Q: What is the value of Halon 1301 and Halon 1211?
A: Like most commodities, Halon 1301 and Halon 1211 fluctuate in price depending on the forces of supply and demand. If you have halon for sale and, assuming that it has not been contaminated and can be recycled back to its original condition (either ISO or ASTM), your halon does have value and will for some time into the future. The exact price will depend on several factors, including current market conditions, the amount of halon you have for sale, the number of cylinders in which the halon is stored and your distance from the recycler. If you are looking to purchase halon, the price you pay will usually depend on the amount you wish to purchase. You can call Wesco for current prices!
Q: Is international trade in halons permitted?
A: Yes. The Montreal Protocol allows for trade among all countries in recycled Halons.
Q: What is the legal status of halon worldwide?
A: It depends on the country. While international agencies and working groups have tried to codify laws and regulations covering the use of halons, most countries have established their own laws. Some countries have banned the use of halons altogether. Other countries and regional associations have established aggressive “phase out” periods that will result in the banning of halon in the next few years. In the U.S., there are no laws or regulations against the continued use of halons. However, new purchases must be for “recycled” halon only. If you have a question about a particular country or region, you can call us, and we can provide you with the specific information.
Q: Are there any laws covering the emissions of Halons?
A: Yes. Once again, these laws vary country by country. In March of 1998, the U.S. Environmental Protection Agency passed strict regulations covering the handling and disposal of halon and halon-containing equipment (63 FR 11084). Among other provisions, the regulation establishes rules for the training of handling and/or disposing of halons that come from halon-containing equipment during testing, maintenance and other activities. The U.S. EPA has recently published “Guidance for the EPA Halon Emission Reduction Rule” which explains how to comply with the rule. Call Wesco for a free copy of this document, or jump to “Industry Ads and Reference Materials” (insert link) on our webpage.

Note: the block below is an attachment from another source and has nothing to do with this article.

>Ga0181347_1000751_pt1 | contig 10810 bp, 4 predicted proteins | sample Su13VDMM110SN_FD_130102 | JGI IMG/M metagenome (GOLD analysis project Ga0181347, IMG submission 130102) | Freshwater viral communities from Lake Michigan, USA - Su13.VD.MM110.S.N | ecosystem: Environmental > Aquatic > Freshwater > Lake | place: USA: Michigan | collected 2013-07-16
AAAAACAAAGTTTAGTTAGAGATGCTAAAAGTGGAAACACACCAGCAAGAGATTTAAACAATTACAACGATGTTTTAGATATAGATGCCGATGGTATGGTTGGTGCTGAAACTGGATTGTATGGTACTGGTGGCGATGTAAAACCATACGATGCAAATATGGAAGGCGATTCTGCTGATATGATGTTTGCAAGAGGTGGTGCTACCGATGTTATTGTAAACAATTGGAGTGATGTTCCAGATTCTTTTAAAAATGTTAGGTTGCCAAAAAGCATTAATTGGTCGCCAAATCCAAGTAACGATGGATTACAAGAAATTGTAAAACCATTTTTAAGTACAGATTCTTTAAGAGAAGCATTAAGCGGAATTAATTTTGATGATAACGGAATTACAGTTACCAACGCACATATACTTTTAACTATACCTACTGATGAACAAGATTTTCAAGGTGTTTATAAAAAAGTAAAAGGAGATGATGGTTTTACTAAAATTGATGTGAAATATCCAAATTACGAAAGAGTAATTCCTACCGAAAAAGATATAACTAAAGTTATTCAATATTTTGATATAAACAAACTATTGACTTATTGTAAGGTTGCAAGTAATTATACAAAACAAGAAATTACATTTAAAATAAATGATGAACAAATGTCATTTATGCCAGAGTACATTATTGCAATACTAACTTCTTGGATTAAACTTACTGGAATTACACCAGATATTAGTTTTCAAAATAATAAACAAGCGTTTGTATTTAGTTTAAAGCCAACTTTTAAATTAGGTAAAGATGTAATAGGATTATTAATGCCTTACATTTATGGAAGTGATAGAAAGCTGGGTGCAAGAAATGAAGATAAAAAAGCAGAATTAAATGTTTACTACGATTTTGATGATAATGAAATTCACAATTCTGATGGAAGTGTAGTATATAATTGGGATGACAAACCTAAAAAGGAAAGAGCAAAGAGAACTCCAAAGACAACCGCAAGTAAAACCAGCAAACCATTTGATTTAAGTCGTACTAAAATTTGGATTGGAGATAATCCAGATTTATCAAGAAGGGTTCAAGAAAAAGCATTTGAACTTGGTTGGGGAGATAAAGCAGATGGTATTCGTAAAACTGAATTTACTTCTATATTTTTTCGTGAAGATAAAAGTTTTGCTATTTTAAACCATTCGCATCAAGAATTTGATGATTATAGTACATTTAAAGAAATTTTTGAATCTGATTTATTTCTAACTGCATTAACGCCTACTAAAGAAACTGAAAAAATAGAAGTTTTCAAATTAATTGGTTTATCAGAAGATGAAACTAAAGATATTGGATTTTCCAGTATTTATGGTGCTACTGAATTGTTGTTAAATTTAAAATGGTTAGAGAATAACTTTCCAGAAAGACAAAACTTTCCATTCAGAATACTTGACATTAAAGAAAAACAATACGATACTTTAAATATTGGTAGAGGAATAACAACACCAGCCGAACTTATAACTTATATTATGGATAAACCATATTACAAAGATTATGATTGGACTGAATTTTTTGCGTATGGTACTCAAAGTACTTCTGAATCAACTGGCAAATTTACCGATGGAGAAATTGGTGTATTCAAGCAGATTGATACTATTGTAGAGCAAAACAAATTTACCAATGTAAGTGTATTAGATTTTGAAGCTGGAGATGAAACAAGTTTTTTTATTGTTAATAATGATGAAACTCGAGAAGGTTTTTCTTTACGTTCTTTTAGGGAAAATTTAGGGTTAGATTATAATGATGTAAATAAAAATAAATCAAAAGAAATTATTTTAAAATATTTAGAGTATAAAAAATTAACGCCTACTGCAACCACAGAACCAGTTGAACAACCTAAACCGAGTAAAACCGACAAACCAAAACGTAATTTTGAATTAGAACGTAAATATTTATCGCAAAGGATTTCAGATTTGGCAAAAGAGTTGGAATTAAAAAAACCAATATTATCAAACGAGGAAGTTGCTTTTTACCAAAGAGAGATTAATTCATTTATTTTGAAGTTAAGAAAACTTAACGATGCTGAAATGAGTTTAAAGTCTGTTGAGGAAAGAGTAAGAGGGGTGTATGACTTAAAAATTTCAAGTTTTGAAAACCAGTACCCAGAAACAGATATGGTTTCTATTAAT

Q: How much longer will halons be available?
A: The most recent studies, prepared by an international group working for the United Nations, project there to be an adequate supply of recycled halons to meet demand for the next 40 years.
Q: What is meant by the term “critical user?”
A: The term “critical user” identifies priority users of recycled halons. A user is considered “critical” when a need exists to protect against fire or explosion risks in areas that would result in a serious threat to essential services or pose an unacceptable threat to life, the environment or national security. Typical critical users are aerospace, certain petrochemical production processing, certain marine applications and national defense.
Q: What is the HRC Code of Practice for Halon Reclaimers?
A: It is a code of conduct that establishes a “good practices” standard to provide assurances to the public that HRC Enrolled Sellers engaged in the business of halon recycling and recovery operate in a manner that promotes safe and environmentally responsible halon reclamation. Call Wesco for a free copy of this document, or jump to “Industry Guidelines” to read this document online.